A SPECIAL event to celebrate Bromsgrove’s Avoncroft Museum being the home of the National Telephone Kiosk Collection will be held this weekend.
And ‘Avoncroft Calling’ – which takes place from 10.30am to 5pm on Sunday (April 12) – will see the original Second World War Enigma Machine displayed. That featured in the hit film ‘The Imitation Game’ and links legendary code breaker Alan Turing to the town.
The Oscar-winning film stars Benedict Cumberbatch as genius code breaker Mr Turing whose school friend Christopher Morcom came from Bromsgrove. Turing has continued to visit the area after Christopher’s death.
The day of activities, demonstrations and exhibits will showcase the history of telecommunication.
Those who go along will be given the chance to operate the genuine, very rare 4-rotor Enigma machine which was used by the German navy to send secret coded messages during the Second World War. That has been kindly provided for the day by Dr Mark Baldwin, a leading authority on Second World War intelligence and code breaking.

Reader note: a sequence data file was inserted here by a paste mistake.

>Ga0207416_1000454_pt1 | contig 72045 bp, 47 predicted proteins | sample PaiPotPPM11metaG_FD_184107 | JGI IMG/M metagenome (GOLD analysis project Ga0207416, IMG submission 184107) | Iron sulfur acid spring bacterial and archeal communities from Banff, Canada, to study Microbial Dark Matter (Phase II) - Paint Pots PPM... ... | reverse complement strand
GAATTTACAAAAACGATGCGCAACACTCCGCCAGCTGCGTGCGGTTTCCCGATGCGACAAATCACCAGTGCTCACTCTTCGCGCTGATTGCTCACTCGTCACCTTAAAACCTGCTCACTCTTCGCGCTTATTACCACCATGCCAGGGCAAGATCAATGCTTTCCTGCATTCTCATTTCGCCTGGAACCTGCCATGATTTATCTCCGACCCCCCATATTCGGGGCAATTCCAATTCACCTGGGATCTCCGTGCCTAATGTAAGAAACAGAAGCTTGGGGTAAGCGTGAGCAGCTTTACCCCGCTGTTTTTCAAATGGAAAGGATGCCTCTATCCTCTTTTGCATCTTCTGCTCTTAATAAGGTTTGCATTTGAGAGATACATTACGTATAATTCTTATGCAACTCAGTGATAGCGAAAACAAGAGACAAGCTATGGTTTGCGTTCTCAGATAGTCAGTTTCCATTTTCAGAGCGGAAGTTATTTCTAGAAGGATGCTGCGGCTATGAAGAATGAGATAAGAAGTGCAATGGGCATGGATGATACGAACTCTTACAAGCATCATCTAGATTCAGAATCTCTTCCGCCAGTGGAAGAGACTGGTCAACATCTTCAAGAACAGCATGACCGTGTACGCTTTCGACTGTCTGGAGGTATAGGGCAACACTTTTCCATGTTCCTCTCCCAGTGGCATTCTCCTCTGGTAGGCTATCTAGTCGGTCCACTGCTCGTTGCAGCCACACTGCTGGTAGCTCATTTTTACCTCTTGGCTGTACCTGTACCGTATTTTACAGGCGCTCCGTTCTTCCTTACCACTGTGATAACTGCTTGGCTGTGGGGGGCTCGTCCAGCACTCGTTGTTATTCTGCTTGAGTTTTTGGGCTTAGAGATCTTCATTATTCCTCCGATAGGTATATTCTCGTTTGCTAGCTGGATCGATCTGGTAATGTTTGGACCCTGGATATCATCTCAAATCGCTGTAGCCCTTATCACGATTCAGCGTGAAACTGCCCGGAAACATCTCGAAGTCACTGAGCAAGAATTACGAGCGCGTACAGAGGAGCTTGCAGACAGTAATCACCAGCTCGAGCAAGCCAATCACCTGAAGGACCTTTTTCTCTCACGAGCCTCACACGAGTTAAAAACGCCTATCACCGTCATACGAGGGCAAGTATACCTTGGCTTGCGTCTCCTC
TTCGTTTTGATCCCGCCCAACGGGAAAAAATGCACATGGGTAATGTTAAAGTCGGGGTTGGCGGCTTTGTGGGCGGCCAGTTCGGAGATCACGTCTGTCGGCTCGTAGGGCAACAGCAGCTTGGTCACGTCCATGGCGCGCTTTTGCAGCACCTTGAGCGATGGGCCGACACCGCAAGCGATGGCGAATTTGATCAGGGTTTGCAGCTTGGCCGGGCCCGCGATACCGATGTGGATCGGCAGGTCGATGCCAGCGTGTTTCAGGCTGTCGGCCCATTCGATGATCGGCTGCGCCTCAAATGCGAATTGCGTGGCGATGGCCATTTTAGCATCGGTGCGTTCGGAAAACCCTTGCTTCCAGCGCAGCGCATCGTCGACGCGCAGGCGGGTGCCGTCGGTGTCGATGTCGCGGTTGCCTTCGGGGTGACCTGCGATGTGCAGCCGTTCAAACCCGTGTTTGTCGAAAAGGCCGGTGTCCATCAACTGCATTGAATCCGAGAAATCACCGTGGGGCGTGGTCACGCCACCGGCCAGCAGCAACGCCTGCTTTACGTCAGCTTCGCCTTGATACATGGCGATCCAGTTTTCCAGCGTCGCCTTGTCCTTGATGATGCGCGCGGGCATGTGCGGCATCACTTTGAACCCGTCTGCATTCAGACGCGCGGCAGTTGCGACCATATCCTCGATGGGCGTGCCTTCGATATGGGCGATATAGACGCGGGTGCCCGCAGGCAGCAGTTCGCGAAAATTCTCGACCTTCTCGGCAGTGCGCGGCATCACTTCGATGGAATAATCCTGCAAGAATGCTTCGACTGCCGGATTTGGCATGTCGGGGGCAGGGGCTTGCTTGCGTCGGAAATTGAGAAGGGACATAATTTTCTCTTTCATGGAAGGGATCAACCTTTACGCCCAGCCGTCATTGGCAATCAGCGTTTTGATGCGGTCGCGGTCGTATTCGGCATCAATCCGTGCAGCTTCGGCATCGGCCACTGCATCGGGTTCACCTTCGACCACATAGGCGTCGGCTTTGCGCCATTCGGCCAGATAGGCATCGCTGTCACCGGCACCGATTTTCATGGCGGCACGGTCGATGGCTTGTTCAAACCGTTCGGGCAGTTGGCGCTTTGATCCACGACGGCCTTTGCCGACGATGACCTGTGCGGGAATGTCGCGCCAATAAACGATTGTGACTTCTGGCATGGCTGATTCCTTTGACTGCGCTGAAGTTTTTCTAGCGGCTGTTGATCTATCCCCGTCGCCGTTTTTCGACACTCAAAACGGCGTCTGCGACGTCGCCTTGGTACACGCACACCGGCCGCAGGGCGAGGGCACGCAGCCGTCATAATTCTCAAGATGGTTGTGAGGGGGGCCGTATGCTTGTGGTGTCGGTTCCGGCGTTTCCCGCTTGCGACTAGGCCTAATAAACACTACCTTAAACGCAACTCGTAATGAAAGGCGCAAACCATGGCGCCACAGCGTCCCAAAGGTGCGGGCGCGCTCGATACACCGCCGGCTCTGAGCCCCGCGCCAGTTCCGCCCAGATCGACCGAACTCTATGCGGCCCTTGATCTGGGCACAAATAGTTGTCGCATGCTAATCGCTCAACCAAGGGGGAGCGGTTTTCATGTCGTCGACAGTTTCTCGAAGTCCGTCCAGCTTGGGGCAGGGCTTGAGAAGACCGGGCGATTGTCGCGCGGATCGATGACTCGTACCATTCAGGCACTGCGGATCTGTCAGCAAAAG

Dr Baldwin said: “The Enigma machine is the most famous cipher machine in the world.
“Breaking its codes at Bletchley Park certainly helped to win the war and Bletchley can now be seen as the cradle of the computer revolution.
“Christopher Morcom was a very important influence on Alan Turing and after Christopher’s death, Turing promised Christopher’s mother that he would continue his mathematical and scientific work as a tribute to his dead friend.”
The National Telephone Kiosk houses phone boxes from a number of eras, including a blue police box and visitors will also be able to have fun making calls between the posts and see the historic exchanges in action.
For fans of telephone memorabilia, the Telecoms Heritage Group will have stalls and exhibits in the Guesten Hall, and there will be a guest appearance by BT icon, Buzby.
For more on Avoncroft Calling, visit www.avoncroft.org.uk or call 01527 831363.
Dr Mark Baldwin with the rare 4-rotor Enigma machine which featured in the hit film ‘The Imitation Game’. s